Make a real connection to your Irish heritage
Feeling like you could never crack Irish Gaelic?
Break it down into easy Bitesize portions, with the free "Irish for Beginners" email course by Bitesize Irish.
Enter your name and email address below to get started (and we'll never spam you):
Lesson by "The Irish People"
We will return
now to work on pronunciation, grammar and vocabulary.
Here are several
sentences that are written in the form of the pronunciation guide.
Read them aloud, or have someone read them to you. As you hear them,
form a mental picture of the meaning. Do not translate them word for
word. After you have finished, look at the Key at lesson end to verify
neel uh EYEM-sheer
hoh mah AH-guhs uh vee shee in-YAY*, ahk* TAW*-im uh duhl uh-MAHK*
hig un SHOHP-uh, pay* shkay*l ay*. k*uh-NIK may* un YREE-uhn eg EYE-ree
er MAH-din, AH-guhs vee NAY*L-tuh DOOV-uh oun FRESH-in. BAY*dir goh
GIR-hee shay* SHNAHK*-tuh rev EE-hye.
With nouns like
"mac" and "bord", the form of the noun changes
when you put the noun into an expression like "the son's hat"
or "the head of the table". "Hata an mhic" (HAHT-uh
VIK) and "ceann an bhoird" (KYOUN uh VWIRD) are the Irish
expressions. The words "an mhic" and "an bhoird"
are in the genitive or possessive case and show ownership or the larger
combination to which some element belongs.
and "bord" are first declension nouns, all masculine and
all ending in a broad consonant one preceded by "a",
"o", or "u".
In the second
declension, nearly all nouns are feminine, and all end in a consonant.
Some of the ending consonants are slender (preceded by "e"
or "i"), and some are broad (preceded by "a",
"o", or "u"). Their plurals form in several ways,
and you must learn them as you learn the noun.
Before we begin
intensive work on this declension, learn the following groups of words
that will be examples of how second-declension nouns change.
grian, an ghrian,
solas na gréine (GREE-uhn, un YREE-uhn, SUHL-uhs nuh GRAY*N-e);
sun, the sun, light of the sun or sunlight.
bhróg, sáil na bróige (brohg, un VROHG, SAW*-il
nuh BROH-i-ge); shoe, the shoe, heel of the shoe or the shoe heel.
suil, an tsúil,
dath na suile (SOO-il, un TOO-il, dah nuh SOO-i-le); eye, the eye,
color of the eye.
áit, ainm na háite (aw*t, an AW*T, AN-im nuh HAW*-tye);
place, the place, name of the place or the place's name.
You can see from
this that feminine nouns are preceded by "na" in the genitive.
This "na" does not change the noun except that it causes
an "h" to be put before the initial vowel, as in:
na heaglaise (nuh
HAHG-lish-e); of the church.
(nuh hi-NEEN-e); of the daughter.
nouns end in "___ e" in the genitive singular, as you can
see from the examples.
nouns whose basic forms ends in "___ ach" change their ending
to " __ í" in the genitive singular. An example is:
an bháisteach, na baistí (BAW*SH-tuhk*, un VWAW*SH-tuhk*,
nuh BAW*SH-tee); rain, the rain, of the rain.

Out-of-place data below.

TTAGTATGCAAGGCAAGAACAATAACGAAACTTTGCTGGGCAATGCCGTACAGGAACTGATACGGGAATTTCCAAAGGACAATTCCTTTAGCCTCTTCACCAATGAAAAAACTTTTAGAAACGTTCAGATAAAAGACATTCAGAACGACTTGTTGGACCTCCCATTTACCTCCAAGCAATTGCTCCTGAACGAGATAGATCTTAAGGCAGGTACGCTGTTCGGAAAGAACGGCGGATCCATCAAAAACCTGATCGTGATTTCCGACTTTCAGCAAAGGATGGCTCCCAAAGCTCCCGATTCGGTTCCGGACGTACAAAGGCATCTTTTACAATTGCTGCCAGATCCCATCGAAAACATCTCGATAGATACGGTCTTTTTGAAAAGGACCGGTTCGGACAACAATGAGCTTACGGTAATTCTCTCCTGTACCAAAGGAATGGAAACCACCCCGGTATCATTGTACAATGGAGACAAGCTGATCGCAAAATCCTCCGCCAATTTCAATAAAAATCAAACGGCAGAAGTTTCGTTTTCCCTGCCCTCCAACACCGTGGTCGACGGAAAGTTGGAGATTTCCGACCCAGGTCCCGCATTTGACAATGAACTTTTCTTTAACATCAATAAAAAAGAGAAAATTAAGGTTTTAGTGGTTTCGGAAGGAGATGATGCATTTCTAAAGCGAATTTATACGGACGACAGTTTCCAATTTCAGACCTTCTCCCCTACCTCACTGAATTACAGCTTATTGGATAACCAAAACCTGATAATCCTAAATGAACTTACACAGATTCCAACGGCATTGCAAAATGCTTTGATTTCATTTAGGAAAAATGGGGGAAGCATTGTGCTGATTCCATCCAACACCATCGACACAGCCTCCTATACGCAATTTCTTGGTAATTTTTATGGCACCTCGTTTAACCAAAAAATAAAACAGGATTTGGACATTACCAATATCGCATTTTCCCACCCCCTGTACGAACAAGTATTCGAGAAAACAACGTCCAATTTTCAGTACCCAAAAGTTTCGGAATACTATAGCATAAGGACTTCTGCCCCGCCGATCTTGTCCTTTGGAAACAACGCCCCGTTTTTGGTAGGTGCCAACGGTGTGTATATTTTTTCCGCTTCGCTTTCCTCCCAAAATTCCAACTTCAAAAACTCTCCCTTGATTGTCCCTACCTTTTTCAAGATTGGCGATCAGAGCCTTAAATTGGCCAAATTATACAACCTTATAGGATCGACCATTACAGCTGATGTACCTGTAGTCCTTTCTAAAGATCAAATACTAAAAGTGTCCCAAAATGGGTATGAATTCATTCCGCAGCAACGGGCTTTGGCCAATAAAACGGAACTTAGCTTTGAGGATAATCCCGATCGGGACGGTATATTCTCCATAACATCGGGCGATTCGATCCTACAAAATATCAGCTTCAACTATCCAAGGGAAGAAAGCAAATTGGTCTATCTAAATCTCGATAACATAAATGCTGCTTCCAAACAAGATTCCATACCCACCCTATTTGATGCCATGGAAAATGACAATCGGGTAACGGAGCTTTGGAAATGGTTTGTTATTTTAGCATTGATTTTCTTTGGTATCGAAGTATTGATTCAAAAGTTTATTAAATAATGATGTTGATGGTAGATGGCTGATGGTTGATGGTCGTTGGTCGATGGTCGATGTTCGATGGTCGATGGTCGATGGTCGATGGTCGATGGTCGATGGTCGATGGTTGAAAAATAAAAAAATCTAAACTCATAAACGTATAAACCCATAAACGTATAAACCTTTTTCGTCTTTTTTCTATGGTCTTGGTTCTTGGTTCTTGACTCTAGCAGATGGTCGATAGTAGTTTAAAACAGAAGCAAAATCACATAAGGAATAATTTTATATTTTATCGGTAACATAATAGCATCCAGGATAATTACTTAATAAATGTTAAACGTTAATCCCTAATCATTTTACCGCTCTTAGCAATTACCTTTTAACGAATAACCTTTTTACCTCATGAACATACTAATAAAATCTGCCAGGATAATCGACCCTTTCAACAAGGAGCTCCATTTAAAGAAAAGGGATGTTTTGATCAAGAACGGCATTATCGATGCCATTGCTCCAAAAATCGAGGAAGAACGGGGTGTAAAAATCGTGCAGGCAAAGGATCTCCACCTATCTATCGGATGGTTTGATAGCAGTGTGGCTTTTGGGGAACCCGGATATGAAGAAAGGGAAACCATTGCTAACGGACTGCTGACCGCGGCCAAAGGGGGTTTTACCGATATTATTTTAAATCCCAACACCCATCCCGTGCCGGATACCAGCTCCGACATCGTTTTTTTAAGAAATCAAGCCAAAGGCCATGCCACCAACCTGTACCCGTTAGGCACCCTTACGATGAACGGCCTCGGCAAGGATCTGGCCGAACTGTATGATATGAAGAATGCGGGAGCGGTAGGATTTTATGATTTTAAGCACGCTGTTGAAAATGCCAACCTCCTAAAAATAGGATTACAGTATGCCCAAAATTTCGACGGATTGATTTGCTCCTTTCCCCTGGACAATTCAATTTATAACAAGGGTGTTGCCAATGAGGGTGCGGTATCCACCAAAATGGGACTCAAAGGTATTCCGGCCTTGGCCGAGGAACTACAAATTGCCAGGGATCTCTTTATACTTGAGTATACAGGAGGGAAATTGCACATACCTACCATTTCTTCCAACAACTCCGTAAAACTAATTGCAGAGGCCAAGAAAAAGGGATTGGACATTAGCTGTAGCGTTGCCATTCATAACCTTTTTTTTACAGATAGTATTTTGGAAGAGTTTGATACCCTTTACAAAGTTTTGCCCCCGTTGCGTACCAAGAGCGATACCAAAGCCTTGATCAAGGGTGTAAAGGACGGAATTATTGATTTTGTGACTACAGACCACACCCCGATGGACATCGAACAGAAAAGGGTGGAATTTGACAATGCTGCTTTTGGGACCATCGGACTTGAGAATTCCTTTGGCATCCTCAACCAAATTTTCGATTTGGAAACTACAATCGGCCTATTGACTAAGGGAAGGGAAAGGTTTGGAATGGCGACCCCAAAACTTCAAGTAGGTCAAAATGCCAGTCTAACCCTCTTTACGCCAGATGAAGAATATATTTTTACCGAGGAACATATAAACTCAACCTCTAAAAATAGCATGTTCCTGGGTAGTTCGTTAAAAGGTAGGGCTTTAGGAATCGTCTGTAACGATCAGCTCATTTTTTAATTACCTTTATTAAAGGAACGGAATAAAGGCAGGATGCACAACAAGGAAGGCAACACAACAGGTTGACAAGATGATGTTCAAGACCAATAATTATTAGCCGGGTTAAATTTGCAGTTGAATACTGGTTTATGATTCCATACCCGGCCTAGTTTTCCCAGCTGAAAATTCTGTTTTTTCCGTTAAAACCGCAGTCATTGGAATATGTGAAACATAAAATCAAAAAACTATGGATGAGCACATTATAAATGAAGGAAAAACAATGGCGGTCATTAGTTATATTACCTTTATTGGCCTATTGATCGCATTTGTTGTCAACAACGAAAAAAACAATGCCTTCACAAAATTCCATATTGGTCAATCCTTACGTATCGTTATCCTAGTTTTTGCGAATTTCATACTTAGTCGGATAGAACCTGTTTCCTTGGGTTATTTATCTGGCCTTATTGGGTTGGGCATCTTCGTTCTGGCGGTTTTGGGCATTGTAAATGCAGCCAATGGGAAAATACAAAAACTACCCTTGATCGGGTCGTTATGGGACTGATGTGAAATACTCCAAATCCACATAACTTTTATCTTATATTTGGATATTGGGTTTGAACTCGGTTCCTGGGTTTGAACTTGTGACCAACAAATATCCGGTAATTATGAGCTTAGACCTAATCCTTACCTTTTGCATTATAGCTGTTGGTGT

Usage of "my,
your, his", etc., with these second-declension nouns is similar
to that with first-declension nouns. For example:
mo chos, barr
mo choise (muh K*UHS, bahr muh K*ISH-e); my foot, top of my foot.
Usage of the compound
prepositions with these nouns is also similar to that with first-declension
nouns. For example:
os comhair na
háite (ohs KOH-ir nuh HAW*-tye); in front of the place.
(All these nouns
grian, an ghrian,
na gréine, na grianta (GREE-uhn, un YREE-uhn, nuh GRAY*N-e,
nuh GREE-uhn-tuh); sun, the sun, of the sun, the suns.
ceist, an cheist,
na ceiste, na ceisteanna (kesht, un yesht, nuh KESH-te, nuh KESH-tuh-nuh);
question, the question, of the question, the questions.
lámh, na láimhe, na lámha (law*v, un LAW*V, nuh
LAW*-i-ve, nuh LAW*V-uh); hand, the hand, of the hand, the hands.
bhróg, na bróige, na bróga (brohg, un VROHG,
nuh BROH-i-ge, nuh BROHG-uh); shoe, the shoe, of the shoe, the shoes.
an leadóg, na leadóige, --- (la-DOHG, un la-DOHG, nuh
la-DOH-i-ge); tennis, the tennis, of the tennis.
an aicíd, na hacíde, na haicídí (A-keed,
un A-keed, nuh HA-keed-e, nuh HA-keed-ee); disease, the disease, of
the disease, the diseases.
tseachtain, na seachtaine, na seachtainí (SHAHK*T-in, un TYAHK*T-in,
nuh SHAHK*T-in-e, nuh SHAHK*T-in-ee); week, the week, of the week,
fadhb, an fhadhb,
na faidhbe, na fadhbanna (feyeb, un EYEB, nuh FEYE-be, nuh FEYEB-uh-nuh);
problem, the problem, of the problem, the problems.
cos, an chos,
na coise, na cosa (kuhs, an K*UHS, nuh KISH-e, nuh KUHS-uh).
gealach, an ghealach,
na gealaí, na gealacha (GAL-uhk*, un YAL-uhk*, nuh GAL-ee,
nuh GAL-uh-huh); moon, the moon, of the moon, the moons.
Key to the
aimsir chomh maith agus a bhí sí inné, ach táim
ag dul amach chuig an siopa, pé scéal é. Chonaic
mé an ghrian ag éirí ar maidin, agus bhí
néalta dubha ann freisin. B'fhéidir go gcuirfidh sé
sneachta roimh oíche.
The weather is
not as good as it was yesterday, but I am going out to the store,
anyway. I saw the sun rising this morning and there were dark clouds
there, too. Perhaps it will snow before night.
If your first
effort at listening to speech was not very successful, don't be discouraged.
All beginners in languages experience this. We will have these pronunciation
exercises at intervals in future lessons, and you will become more
you like to learn Irish Gaelic with audio pronunciation?
can really start to learn to speak Irish with Bitesize Irish.
It's a full online learning program.
Then take the free
for Beginners email course by Bitesize Irish. Every couple
of days, you'll get a mini-series of free Irish language lessons. Each
lesson is full of interactive audio recordings.
- Would you like
to make a connection with Ireland?
- And speak the
native language of the Irish?
- Do you find
it difficult to learn from reading only text?
Irish with Irish for Beginners, by Bitesize Irish.
to top of page>>
(c) 1998 The
Irish People. May be reprinted with credit.